February 15, 2007
It probably shouldn’t come as a surprise that in order to participate in the world of distance education, more usernames and passwords are required. Ok, I can deal with this – after all, I use the course management system, the email/portal and library resources quite frequently. This helps ensure that I don’t forget my usernames and passwords. However, as many places do, SCSU requires that one change their email/portal system password every 90 days. This username and password is also the one used for the course management system (which is new this semester). What I would like to know is why every 90 days? I know this is a standard time frame – I run across it all the time. But, why can’t an educational institution make the time frame run for a whole semester. I hate changing my password in the middle of the semester. I had to change it yesterday – and I know it will take me a good 1-2 weeks to stop typing in my old one!! It would be much easier if we had to change our passwords at the beginning of each semester – or even if we had the option of developing our own password aging scheme. This I would like. It really, really is the little things that can drive one insane . . . . . .
February 14, 2007
Without a doubt the semester is in full swing. Last week, I had my first assignment due for ILS560-College & University Libraries – and I have my second paper for the same class due on Sunday. For this facilities project, we have to research one physical aspect of the academic library (classrooms, information commons, digital library facilities, etc.) and then visit at least two libraries which have the physical aspect. Ultimately, we are to write a 6-8 page paper critiquing the space – looking at things like logic of space design, acoustics, lighting, etc. I will admit to being a bit rushed given that I had to turn in my annotations assignment last Friday. Although, the information commons is a hot topic, I am really, really interested in the concept and what it actually encompasses. As such, this is the physical aspect that I have been researching. I am sitting under a virtual mountain of articles and URLs, trying to put my thoughts together in a cohesive manner. Back to work, I go!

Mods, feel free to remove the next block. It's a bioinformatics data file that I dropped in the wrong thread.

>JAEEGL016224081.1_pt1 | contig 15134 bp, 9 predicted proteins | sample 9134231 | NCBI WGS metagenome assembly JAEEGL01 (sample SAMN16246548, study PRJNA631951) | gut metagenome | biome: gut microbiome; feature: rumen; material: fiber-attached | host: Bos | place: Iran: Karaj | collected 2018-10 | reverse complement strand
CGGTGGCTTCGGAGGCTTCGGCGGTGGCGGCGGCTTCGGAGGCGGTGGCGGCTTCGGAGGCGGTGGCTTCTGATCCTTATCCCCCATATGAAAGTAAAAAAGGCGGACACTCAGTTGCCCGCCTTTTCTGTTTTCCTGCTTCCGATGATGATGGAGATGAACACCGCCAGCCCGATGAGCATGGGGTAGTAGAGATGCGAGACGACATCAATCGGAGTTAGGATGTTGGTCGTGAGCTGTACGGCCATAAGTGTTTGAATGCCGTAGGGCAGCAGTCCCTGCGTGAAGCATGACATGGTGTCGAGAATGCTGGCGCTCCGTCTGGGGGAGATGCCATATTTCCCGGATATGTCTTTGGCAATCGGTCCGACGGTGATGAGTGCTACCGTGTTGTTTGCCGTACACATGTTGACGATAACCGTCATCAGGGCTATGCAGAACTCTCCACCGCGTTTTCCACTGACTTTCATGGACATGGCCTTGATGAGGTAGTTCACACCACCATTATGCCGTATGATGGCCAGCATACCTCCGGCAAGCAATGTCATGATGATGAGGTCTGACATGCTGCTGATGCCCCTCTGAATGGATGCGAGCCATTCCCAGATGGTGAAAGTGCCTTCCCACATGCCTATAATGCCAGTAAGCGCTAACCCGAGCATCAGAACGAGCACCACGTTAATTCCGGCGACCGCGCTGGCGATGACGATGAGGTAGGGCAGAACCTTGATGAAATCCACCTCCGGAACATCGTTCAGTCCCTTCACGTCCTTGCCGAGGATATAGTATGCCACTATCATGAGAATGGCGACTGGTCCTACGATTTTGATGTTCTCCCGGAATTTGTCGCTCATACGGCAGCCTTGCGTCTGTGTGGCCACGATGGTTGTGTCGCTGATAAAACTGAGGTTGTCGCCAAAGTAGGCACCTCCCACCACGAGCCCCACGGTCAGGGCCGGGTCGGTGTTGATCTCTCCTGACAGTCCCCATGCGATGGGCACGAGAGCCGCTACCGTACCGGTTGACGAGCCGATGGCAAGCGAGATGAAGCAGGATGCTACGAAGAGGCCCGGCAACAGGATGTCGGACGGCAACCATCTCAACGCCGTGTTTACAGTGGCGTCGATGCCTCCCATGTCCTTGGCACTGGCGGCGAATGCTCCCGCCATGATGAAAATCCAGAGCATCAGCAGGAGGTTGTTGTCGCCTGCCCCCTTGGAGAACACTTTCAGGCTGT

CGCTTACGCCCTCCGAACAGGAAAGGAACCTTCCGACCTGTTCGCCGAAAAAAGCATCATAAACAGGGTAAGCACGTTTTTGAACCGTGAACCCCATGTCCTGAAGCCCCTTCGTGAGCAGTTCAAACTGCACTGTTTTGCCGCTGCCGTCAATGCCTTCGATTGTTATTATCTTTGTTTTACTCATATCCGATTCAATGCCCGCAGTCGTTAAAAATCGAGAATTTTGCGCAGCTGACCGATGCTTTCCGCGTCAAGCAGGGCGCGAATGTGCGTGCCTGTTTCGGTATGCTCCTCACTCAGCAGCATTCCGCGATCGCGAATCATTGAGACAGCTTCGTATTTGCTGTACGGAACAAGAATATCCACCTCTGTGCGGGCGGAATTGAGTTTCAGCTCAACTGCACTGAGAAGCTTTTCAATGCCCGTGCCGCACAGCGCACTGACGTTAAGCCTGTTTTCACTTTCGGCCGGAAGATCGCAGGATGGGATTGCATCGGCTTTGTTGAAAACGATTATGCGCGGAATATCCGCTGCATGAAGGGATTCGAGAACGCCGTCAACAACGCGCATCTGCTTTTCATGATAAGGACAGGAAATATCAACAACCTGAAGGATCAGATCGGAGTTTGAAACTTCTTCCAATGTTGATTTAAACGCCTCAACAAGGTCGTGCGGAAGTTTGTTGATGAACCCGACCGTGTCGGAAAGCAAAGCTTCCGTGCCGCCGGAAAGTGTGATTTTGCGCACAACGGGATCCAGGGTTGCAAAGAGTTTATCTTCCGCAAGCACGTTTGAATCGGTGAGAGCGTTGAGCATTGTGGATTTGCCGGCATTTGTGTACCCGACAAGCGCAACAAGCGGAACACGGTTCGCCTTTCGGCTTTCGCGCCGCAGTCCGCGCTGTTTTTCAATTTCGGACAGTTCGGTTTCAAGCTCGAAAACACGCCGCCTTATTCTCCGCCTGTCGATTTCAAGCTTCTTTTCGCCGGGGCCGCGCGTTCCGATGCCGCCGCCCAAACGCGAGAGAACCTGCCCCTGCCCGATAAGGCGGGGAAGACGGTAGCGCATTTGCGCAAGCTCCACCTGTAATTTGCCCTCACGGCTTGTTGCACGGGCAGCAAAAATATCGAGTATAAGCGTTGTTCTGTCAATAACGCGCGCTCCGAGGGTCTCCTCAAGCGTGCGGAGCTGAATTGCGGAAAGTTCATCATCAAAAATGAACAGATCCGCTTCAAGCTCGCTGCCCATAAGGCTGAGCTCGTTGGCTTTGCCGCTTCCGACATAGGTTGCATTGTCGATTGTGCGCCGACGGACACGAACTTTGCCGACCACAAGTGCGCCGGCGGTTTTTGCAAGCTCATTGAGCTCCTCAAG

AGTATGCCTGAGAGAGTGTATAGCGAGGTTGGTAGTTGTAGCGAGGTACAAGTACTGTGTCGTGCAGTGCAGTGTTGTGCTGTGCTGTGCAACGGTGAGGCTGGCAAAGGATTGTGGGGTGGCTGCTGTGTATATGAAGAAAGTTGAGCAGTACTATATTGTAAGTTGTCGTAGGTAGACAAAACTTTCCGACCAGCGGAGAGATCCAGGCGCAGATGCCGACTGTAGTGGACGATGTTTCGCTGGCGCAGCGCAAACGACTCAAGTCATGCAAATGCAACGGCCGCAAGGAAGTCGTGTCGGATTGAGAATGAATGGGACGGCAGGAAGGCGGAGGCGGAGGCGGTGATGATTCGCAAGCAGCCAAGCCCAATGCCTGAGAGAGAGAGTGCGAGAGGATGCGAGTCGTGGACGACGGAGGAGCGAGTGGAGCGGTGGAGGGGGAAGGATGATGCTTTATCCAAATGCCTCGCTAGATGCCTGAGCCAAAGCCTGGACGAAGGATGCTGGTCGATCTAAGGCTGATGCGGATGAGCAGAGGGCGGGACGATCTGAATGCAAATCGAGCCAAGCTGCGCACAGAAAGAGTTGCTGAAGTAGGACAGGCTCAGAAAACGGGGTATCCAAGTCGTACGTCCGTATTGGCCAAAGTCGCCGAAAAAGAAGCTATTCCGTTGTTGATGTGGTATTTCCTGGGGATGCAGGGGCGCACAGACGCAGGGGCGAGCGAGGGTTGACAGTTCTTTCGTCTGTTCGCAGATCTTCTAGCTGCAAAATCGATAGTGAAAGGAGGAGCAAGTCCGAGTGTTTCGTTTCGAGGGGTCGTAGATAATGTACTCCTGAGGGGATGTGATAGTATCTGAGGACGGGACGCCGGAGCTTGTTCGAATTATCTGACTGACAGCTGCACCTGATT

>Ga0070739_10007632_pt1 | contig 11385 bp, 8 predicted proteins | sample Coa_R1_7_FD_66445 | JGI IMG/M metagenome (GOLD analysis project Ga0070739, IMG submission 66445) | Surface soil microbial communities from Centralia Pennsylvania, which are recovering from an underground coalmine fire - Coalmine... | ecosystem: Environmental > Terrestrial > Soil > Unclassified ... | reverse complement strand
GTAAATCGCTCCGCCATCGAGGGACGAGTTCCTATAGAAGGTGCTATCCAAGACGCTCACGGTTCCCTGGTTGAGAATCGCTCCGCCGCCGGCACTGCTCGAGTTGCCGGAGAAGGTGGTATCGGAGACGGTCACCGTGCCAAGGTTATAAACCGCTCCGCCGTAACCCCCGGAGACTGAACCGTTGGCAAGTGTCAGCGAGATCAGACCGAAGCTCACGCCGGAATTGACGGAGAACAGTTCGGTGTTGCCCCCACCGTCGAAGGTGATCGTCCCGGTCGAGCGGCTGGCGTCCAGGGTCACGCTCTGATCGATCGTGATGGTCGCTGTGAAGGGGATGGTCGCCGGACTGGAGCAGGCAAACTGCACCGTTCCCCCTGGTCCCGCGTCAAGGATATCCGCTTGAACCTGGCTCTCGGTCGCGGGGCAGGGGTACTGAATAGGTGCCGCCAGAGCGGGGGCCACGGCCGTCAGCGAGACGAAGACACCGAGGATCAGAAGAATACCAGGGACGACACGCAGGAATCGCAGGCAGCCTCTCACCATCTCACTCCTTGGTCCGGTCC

February 10, 2007
Since we are in the processing of working on a web site project for my ILS-656 Information Architecture, anything about IA catches my attention (especially if it is written by Louis Rosenfeld). In a post entitled The No-Knead Approach to Information Architecture (#1 of 5), Rosenfeld asks “Why can’t information architecture be as simple and straightforward? And even as enjoyable?[as simple, etc. as kneading bread]” You can bet that this caught my eye. I want it to be straightforward and enjoyable. I know that I always think about information architecture as a massively complex procedure – and maybe this is why it becomes some difficult. If we think of it as a complex concept then any end result must therefore be some type of complex structure of information. Isn’t that what we want to avoid?
In advocating a simpler approach, Rosenfeld suggests four easier steps to take to information architecture. These include